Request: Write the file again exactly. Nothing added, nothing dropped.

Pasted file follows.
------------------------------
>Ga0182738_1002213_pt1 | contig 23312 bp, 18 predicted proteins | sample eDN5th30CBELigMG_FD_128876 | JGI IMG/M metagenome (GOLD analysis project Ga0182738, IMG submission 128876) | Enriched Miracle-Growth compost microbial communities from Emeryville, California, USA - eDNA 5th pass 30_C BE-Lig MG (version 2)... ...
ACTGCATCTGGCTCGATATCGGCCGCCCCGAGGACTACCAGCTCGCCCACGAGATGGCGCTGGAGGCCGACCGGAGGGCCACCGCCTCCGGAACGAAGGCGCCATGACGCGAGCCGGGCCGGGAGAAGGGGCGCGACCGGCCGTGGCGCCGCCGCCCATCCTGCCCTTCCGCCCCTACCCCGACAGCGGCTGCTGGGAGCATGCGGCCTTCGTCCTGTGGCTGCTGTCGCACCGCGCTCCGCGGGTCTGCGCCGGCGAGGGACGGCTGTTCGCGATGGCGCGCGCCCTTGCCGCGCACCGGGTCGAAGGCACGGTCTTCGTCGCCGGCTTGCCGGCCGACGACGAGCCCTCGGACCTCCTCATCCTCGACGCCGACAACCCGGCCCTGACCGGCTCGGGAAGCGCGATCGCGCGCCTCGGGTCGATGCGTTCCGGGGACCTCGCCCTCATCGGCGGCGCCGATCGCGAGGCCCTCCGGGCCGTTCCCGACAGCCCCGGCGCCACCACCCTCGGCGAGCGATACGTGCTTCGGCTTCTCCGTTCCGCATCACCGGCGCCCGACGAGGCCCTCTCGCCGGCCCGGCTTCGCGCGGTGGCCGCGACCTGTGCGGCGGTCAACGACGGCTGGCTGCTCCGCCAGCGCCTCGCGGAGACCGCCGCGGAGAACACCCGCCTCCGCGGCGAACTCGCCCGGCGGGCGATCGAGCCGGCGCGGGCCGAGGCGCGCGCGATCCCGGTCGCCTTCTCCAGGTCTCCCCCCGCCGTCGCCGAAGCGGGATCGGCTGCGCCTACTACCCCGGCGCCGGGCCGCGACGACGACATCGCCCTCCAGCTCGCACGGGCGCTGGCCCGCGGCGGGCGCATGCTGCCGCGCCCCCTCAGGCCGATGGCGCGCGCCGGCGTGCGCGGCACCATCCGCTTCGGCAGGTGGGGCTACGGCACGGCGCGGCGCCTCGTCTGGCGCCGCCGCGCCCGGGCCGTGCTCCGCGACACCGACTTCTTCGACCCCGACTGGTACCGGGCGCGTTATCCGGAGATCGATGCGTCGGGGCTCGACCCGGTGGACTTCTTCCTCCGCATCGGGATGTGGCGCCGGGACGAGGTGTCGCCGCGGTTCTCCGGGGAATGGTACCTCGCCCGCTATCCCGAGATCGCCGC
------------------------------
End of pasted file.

>Ga0182738_1002213_pt1 | contig 23312 bp, 18 predicted proteins | sample eDN5th30CBELigMG_FD_128876 | JGI IMG/M metagenome (GOLD analysis project Ga0182738, IMG submission 128876) | Enriched Miracle-Growth compost microbial communities from Emeryville, California, USA - eDNA 5th pass 30_C BE-Lig MG (version 2)... ...
ACTGCATCTGGCTCGATATCGGCCGCCCCGAGGACTACCAGCTCGCCCACGAGATGGCGCTGGAGGCCGACCGGAGGGCCACCGCCTCCGGAACGAAGGCGCCATGACGCGAGCCGGGCCGGGAGAAGGGGCGCGACCGGCCGTGGCGCCGCCGCCCATCCTGCCCTTCCGCCCCTACCCCGACAGCGGCTGCTGGGAGCATGCGGCCTTCGTCCTGTGGCTGCTGTCGCACCGCGCTCCGCGGGTCTGCGCCGGCGAGGGACGGCTGTTCGCGATGGCGCGCGCCCTTGCCGCGCACCGGGTCGAAGGCACGGTCTTCGTCGCCGGCTTGCCGGCCGACGACGAGCCCTCGGACCTCCTCATCCTCGACGCCGACAACCCGGCCCTGACCGGCTCGGGAAGCGCGATCGCGCGCCTCGGGTCGATGCGTTCCGGGGACCTCGCCCTCATCGGCGGCGCCGATCGCGAGGCCCTCCGGGCCGTTCCCGACAGCCCCGGCGCCACCACCCTCGGCGAGCGATACGTGCTTCGGCTTCTCCGTTCCGCATCACCGGCGCCCGACGAGGCCCTCTCGCCGGCCCGGCTTCGCGCGGTGGCCGCGACCTGTGCGGCGGTCAACGACGGCTGGCTGCTCCGCCAGCGCCTCGCGGAGACCGCCGCGGAGAACACCCGCCTCCGCGGCGAACTCGCCCGGCGGGCGATCGAGCCGGCGCGGGCCGAGGCGCGCGCGATCCCGGTCGCCTTCTCCAGGTCTCCCCCCGCCGTCGCCGAAGCGGGATCGGCTGCGCCTACTACCCCGGCGCCGGGCCGCGACGACGACATCGCCCTCCAGCTCGCACGGGCGCTGGCCCGCGGCGGGCGCATGCTGCCGCGCCCCCTCAGGCCGATGGCGCGCGCCGGCGTGCGCGGCACCATCCGCTTCGGCAGGTGGGGCTACGGCACGGCGCGGCGCCTCGTCTGGCGCCGCCGCGCCCGGGCCGTGCTCCGCGACACCGACTTCTTCGACCCCGACTGGTACCGGGCGCGTTATCCGGAGATCGATGCGTCGGGGCTCGACCCGGTGGACTTCTTCCTCCGCATCGGGATGTGGCGCCGGGACGAGGTGTCGCCGCGGTTCTCCGGGGAATGGTACCTCGCCCGCTATCCCGAGATCGCCGC